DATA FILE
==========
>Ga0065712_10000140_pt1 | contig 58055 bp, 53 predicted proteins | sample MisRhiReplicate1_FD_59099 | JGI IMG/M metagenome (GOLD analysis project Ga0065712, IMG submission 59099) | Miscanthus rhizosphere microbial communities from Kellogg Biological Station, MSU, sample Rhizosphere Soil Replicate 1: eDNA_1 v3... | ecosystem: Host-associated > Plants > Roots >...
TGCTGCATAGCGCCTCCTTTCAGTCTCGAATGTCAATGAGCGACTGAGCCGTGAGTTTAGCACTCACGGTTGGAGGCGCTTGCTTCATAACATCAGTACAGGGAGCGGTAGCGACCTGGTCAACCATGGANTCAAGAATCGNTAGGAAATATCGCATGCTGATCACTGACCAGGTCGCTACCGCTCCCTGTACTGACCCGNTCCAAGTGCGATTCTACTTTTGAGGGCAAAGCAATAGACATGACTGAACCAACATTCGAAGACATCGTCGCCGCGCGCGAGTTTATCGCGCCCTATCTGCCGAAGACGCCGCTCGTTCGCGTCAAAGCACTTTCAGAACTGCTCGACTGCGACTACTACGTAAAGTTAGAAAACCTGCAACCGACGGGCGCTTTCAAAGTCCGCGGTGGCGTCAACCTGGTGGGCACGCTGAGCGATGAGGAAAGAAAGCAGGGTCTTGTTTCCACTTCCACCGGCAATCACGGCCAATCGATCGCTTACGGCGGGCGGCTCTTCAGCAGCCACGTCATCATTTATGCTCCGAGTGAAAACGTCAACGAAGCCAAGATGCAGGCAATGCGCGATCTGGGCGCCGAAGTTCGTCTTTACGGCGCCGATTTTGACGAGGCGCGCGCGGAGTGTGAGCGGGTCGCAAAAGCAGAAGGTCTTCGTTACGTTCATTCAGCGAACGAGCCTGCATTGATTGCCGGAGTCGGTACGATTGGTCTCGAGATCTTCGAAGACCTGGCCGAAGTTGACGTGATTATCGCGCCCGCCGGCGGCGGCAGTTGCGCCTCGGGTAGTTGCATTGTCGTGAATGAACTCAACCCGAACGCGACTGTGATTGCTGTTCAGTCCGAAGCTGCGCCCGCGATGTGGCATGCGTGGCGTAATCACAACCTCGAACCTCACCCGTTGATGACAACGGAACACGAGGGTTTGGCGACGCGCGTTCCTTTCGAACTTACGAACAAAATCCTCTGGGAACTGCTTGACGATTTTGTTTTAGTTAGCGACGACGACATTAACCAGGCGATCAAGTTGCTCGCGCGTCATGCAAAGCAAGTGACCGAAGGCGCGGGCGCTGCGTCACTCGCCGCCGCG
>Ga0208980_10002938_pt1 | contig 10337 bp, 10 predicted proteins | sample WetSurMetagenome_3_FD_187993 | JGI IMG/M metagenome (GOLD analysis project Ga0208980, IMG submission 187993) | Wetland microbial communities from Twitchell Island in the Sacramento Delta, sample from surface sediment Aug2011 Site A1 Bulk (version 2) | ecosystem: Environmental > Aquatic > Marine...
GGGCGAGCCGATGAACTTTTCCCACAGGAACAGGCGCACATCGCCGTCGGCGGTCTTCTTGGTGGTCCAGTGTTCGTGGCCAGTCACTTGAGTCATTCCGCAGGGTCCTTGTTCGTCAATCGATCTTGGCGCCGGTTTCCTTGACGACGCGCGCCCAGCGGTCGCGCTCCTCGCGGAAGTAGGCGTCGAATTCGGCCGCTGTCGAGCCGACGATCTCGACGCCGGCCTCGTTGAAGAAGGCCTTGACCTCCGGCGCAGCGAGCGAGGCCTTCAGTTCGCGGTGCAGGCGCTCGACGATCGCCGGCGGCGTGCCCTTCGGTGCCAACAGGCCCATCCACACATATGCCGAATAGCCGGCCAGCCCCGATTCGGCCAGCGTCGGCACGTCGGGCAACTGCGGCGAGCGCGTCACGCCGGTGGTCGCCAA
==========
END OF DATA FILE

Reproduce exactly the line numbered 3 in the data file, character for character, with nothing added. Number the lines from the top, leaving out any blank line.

>Ga0208980_10002938_pt1 | contig 10337 bp, 10 predicted proteins | sample WetSurMetagenome_3_FD_187993 | JGI IMG/M metagenome (GOLD analysis project Ga0208980, IMG submission 187993) | Wetland microbial communities from Twitchell Island in the Sacramento Delta, sample from surface sediment Aug2011 Site A1 Bulk (version 2) | ecosystem: Environmental > Aquatic > Marine...